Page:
Introduction The drilling-fluid system--commonly known as the "mud system"--is the single component of the well-construction process that remains in contact with the wellbore throughout the entire drilling operation. Drilling-fluid systems are designed and formulated to perform efficiently under expected wellbore conditions. Advances in drilling-fluid technology have made it possible to implement a cost-effective, fit-for-purpose system for each interval in the well-construction process. The active drilling-fluid system comprises a volume of fluid that is pumped with specially designed mud pumps from the surface pits, through the drillstring exiting at the bit, up the annular space in the wellbore, and back to the surface for solids removal and maintenance treatments as needed. The capacity of the surface system usually is determined by the rig size, and rig selection is determined by the well design. For example, the active drilling-fluid volume on a deepwater well might be several thousand barrels. Much of that volume is required to fill the long drilling riser that connects the rig floor to the seafloor. By contrast, a shallow well on land might only require a few hundred barrels of fluid to reach its objective. Transporting drilled cuttings to surface is the most basic function of drilling fluid. To accomplish this, the fluid should have adequate suspension properties to help ensure that cuttings and commercially added solids such as barite weighing material do not settle during static intervals. The fluid should have the correct chemical properties to help prevent or minimize the dispersion of drilled solids, so that these can be removed efficiently at the surface. Otherwise, these solids can disintegrate into ultrafine particles that can damage the producing zone and impede drilling efficiency. Under normal drilling conditions, this pressure should balance or exceed the natural formation pressure to help prevent an influx of gas or other formation fluids. As the formation pressures increase, the density of the drilling fluid is increased to help maintain a safe margin and prevent "kicks" or "blowouts"; however, if the density of the fluid becomes too heavy, the formation can break down. If drilling fluid is lost in the resultant fractures, a reduction of hydrostatic pressure occurs. This pressure reduction also can lead to an influx from a pressured formation. Therefore, maintaining the appropriate fluid density for the wellbore pressure regime is critical to safety and wellbore stability. Maintaining the optimal drilling-fluid density not only helps contain formation pressures, but also helps prevent hole collapse and shale destabilization. The wellbore should be free of obstructions and tight spots, so that the drillstring can be moved freely in and out of the hole (tripping).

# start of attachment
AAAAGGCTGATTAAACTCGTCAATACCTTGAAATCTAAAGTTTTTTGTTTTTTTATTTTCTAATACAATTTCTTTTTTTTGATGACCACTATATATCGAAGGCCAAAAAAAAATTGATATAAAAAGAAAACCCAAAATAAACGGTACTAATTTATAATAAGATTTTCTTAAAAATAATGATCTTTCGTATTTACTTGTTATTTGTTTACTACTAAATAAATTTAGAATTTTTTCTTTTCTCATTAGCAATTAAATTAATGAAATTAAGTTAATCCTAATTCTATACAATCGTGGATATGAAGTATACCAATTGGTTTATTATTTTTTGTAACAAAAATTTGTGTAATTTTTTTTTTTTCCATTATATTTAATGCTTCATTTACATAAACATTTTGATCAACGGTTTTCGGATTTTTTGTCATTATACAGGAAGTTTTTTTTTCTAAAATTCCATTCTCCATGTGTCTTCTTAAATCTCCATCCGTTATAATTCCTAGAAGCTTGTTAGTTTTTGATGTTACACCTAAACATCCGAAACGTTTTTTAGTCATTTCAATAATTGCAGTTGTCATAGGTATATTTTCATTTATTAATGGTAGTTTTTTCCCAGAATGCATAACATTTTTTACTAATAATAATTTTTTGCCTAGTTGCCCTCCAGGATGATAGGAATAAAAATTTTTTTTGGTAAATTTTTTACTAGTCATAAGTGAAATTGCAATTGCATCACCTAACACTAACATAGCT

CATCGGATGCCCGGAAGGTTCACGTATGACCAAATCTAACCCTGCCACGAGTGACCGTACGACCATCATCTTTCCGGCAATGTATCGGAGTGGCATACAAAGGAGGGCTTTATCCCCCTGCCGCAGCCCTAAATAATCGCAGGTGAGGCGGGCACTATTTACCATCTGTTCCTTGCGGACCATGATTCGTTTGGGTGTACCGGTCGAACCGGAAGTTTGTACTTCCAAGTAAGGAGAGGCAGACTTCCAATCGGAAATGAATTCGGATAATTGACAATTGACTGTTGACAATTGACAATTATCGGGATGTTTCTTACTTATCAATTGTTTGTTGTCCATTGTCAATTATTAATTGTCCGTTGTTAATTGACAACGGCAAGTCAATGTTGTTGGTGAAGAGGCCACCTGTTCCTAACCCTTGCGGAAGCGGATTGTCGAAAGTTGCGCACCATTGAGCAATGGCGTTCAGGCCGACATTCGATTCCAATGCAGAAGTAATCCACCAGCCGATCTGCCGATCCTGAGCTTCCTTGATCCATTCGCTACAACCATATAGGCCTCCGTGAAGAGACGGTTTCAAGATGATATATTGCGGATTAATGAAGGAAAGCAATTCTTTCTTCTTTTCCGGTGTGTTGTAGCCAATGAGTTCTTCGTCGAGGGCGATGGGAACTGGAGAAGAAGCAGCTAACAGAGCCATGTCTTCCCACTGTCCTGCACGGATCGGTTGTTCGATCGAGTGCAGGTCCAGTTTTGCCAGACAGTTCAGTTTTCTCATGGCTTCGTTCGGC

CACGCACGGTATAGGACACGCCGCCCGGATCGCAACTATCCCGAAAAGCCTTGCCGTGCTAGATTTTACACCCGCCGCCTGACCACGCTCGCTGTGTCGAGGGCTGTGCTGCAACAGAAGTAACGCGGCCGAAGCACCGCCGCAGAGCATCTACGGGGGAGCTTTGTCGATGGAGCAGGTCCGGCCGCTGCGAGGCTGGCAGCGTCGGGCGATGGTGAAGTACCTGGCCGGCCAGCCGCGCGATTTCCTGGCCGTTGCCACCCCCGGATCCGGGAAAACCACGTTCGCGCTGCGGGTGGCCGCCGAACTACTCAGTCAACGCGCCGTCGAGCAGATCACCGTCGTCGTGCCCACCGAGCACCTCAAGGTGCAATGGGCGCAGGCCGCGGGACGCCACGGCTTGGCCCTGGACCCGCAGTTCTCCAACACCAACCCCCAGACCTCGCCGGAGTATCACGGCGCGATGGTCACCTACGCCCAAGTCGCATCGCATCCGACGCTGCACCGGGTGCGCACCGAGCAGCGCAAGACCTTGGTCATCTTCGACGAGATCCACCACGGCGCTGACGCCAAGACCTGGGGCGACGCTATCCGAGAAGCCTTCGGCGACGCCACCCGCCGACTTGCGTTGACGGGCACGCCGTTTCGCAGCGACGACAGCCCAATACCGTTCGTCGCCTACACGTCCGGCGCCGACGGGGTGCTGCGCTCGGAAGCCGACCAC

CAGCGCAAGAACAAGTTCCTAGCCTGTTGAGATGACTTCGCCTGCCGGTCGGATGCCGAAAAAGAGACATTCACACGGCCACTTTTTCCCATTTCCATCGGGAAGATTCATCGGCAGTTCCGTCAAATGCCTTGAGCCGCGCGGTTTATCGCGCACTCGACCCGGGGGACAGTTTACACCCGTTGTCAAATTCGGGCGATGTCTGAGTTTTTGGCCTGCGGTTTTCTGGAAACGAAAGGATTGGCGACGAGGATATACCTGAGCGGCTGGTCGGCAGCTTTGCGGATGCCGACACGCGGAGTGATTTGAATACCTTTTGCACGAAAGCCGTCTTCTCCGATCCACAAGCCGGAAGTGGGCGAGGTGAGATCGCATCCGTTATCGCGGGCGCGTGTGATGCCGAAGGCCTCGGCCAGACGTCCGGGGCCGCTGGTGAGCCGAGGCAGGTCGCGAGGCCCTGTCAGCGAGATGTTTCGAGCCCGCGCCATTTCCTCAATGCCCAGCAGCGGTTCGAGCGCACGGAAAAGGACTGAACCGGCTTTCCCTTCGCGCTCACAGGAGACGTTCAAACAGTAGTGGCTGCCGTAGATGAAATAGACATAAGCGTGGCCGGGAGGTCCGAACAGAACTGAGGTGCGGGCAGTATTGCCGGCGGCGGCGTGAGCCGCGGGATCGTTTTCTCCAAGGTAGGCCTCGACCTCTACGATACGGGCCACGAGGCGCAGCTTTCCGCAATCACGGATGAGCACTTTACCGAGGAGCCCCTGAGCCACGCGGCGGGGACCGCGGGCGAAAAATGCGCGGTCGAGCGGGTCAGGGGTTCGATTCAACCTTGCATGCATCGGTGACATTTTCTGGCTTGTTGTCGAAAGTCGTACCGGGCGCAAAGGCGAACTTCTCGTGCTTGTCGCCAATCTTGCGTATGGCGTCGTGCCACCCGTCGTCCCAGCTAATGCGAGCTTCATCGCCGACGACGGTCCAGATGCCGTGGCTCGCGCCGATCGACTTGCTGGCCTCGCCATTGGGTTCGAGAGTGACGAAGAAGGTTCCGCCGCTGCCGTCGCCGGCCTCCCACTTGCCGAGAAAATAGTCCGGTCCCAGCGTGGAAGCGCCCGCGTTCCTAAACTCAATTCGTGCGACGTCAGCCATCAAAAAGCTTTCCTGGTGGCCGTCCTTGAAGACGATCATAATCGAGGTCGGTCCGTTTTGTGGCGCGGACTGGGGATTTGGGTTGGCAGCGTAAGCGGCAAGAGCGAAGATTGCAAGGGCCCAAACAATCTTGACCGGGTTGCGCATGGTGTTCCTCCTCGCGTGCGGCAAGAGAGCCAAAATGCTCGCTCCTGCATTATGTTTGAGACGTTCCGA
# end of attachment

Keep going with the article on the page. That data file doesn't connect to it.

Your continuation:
A directional well can be divided into three main sections--the surface hole, overburden section, and reservoir penetration. Different factors are involved at each stage within the overall constraints of optimum reservoir penetration. Most directional wells are drilled from multiwell installations, platforms, or drillsites. Minimizing the cost or environmental footprint requires that wells be spaced as closely as possible. It has been found that spacing on the order of 2 m (6 ft) can be achieved.